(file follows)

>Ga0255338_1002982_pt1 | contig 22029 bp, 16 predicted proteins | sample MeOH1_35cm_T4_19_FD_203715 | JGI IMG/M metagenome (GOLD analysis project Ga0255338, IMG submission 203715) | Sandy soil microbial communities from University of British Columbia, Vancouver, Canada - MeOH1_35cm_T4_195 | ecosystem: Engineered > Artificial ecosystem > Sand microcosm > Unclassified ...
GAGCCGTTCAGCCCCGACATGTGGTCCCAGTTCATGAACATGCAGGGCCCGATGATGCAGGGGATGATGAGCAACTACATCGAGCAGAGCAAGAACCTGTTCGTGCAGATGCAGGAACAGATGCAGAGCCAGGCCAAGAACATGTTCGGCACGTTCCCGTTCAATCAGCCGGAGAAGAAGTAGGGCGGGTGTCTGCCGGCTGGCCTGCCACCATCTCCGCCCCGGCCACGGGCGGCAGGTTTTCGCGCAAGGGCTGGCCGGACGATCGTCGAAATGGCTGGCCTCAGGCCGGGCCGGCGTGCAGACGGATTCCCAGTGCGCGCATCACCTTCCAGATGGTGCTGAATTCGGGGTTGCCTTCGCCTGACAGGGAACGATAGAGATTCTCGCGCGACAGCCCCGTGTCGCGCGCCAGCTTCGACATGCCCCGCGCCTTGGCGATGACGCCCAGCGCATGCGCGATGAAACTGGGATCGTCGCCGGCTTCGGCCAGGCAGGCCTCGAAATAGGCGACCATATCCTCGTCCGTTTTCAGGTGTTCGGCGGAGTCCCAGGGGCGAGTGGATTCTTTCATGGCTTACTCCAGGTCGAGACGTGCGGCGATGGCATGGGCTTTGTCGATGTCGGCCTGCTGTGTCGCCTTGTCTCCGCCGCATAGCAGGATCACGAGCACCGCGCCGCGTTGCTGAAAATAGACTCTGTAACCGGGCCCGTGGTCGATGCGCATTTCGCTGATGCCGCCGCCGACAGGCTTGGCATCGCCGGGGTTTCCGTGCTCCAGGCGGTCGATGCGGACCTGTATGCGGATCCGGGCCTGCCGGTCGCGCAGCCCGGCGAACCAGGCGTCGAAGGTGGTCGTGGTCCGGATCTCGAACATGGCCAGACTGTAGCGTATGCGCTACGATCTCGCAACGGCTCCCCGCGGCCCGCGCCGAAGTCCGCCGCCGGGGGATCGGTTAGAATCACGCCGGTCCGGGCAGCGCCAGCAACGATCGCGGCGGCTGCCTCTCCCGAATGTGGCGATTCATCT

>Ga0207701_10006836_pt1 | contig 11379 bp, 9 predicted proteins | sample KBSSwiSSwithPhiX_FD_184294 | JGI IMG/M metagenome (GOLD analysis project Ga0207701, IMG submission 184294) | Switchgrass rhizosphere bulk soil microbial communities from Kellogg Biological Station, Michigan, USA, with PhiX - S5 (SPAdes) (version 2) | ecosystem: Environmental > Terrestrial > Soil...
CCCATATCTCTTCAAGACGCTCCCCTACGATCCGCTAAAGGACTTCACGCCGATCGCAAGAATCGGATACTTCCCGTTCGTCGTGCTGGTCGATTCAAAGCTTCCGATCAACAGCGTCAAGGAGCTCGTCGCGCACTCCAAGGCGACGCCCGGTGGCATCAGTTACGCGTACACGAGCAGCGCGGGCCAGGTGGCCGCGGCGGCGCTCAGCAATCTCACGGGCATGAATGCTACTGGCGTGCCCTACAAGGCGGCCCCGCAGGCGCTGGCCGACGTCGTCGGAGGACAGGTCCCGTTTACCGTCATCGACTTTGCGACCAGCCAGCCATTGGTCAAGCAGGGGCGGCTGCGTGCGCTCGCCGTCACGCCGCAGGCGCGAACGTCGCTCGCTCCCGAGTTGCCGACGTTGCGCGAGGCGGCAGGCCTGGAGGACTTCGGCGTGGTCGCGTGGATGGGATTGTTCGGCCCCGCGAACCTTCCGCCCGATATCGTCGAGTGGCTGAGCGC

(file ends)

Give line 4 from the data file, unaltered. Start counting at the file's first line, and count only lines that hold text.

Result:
CCCATATCTCTTCAAGACGCTCCCCTACGATCCGCTAAAGGACTTCACGCCGATCGCAAGAATCGGATACTTCCCGTTCGTCGTGCTGGTCGATTCAAAGCTTCCGATCAACAGCGTCAAGGAGCTCGTCGCGCACTCCAAGGCGACGCCCGGTGGCATCAGTTACGCGTACACGAGCAGCGCGGGCCAGGTGGCCGCGGCGGCGCTCAGCAATCTCACGGGCATGAATGCTACTGGCGTGCCCTACAAGGCGGCCCCGCAGGCGCTGGCCGACGTCGTCGGAGGACAGGTCCCGTTTACCGTCATCGACTTTGCGACCAGCCAGCCATTGGTCAAGCAGGGGCGGCTGCGTGCGCTCGCCGTCACGCCGCAGGCGCGAACGTCGCTCGCTCCCGAGTTGCCGACGTTGCGCGAGGCGGCAGGCCTGGAGGACTTCGGCGTGGTCGCGTGGATGGGATTGTTCGGCCCCGCGAACCTTCCGCCCGATATCGTCGAGTGGCTGAGCGC